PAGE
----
Though most recurrences occur within the first 10 post-operative years, there have been reports of loco-regional recurrences a decade or more after this initial window. Cirocchi reports that local relapses can occur as late as 20 years after the initial diagnosis and treatment [7, 8]. In another report by Schlumberger et al., the authors report a recurrence of differentiated thyroid carcinoma 33 years after initial treatment [9]. In a study of 269 patients which was designed to determine the length of follow-up needed for post-op thyroid patients, the authors found that the latest recurrences happened between 30 and 39 years [10]. The current report presents the case of a loco-regional (lateral neck) recurrence of PTC 43 years after initial treatment. To the authors’ knowledge, this represents the latest PTC recurrence reported in the literature.

Case presentation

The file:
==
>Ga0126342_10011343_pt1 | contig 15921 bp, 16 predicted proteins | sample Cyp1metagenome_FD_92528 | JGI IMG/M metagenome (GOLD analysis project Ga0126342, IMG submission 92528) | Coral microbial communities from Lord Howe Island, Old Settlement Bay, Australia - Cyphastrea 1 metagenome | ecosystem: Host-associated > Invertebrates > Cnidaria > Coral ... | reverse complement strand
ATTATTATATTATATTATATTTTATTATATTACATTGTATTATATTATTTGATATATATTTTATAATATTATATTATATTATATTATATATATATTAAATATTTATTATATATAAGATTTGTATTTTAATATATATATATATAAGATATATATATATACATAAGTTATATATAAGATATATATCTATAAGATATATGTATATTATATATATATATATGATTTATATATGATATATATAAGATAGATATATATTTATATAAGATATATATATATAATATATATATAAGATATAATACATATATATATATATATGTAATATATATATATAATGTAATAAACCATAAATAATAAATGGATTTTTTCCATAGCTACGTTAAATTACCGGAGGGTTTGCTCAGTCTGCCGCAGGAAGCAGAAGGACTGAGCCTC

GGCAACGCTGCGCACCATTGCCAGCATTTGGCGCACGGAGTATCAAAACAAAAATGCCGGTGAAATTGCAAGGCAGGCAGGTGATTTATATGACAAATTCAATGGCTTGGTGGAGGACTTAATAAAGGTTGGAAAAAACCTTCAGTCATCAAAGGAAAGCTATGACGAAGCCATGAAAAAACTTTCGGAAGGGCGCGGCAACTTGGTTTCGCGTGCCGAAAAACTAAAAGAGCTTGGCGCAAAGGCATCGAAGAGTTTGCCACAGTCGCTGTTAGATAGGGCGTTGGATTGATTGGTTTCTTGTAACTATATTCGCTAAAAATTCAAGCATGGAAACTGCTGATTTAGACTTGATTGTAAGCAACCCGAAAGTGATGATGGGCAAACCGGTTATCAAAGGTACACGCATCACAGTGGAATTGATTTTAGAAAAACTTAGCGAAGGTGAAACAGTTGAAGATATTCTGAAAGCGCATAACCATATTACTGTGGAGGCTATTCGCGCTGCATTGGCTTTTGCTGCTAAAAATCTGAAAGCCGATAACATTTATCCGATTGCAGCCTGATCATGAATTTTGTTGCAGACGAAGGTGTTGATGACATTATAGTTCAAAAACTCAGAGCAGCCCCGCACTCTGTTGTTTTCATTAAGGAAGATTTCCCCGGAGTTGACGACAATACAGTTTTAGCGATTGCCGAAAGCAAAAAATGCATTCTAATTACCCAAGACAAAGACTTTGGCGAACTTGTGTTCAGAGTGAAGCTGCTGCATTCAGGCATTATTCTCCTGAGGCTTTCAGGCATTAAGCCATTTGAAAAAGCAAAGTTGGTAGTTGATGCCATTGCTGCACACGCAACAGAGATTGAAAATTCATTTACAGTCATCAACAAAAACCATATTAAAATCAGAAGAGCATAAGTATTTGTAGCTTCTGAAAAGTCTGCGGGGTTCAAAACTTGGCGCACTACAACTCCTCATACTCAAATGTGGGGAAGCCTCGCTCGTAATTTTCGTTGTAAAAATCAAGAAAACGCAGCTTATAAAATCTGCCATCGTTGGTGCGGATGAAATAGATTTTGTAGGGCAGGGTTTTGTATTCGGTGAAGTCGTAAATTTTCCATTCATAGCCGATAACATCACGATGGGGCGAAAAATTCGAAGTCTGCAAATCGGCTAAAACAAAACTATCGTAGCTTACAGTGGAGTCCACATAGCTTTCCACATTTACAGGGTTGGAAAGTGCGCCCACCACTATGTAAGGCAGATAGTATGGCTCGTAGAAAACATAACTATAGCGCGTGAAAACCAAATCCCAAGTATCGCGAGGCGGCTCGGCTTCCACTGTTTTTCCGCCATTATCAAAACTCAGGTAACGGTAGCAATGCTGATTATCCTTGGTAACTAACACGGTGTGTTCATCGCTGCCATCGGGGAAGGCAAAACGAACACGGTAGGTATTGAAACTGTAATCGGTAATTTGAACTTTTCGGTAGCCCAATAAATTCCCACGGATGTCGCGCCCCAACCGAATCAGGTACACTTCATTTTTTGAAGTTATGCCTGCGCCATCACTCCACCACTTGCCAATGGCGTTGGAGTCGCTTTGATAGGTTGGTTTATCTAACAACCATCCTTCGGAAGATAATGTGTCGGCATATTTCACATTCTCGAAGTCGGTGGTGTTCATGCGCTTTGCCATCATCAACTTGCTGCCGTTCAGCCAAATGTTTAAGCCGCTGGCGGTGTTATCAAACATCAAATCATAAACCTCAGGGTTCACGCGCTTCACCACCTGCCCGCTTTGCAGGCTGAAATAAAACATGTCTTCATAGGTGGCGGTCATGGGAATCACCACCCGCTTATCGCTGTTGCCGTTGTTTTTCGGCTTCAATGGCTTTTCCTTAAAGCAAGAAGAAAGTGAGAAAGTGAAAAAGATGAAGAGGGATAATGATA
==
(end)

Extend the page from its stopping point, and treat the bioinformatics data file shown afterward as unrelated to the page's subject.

A 71 year old Caucasian female with a remote history of PTC presented with a 2-month history of palpable left-sided neck mass. Physical examination revealed a non-tender mass in the left lateral neck. There were no other abnormalities identified in a full head and neck examination. There was no palpable mass in the thyroid bed. Ultrasonography of the neck revealed an absence of normal thyroid tissue, consistent with patient’s history of distant thyroidectomy, and a solid mass in the left side of the neck superolateral to the expected location of the thyroid, in level III. This inhomogeneous mass appeared vascular and measured 2.8 cm in length by 1.7 cm in diameter. It was not felt to resemble a normal lymph node in ultrasonographic features. Nonetheless, from its appearance and anatomical location, this new mass was initially suspected to represent a lymph node or a carotid body tumour.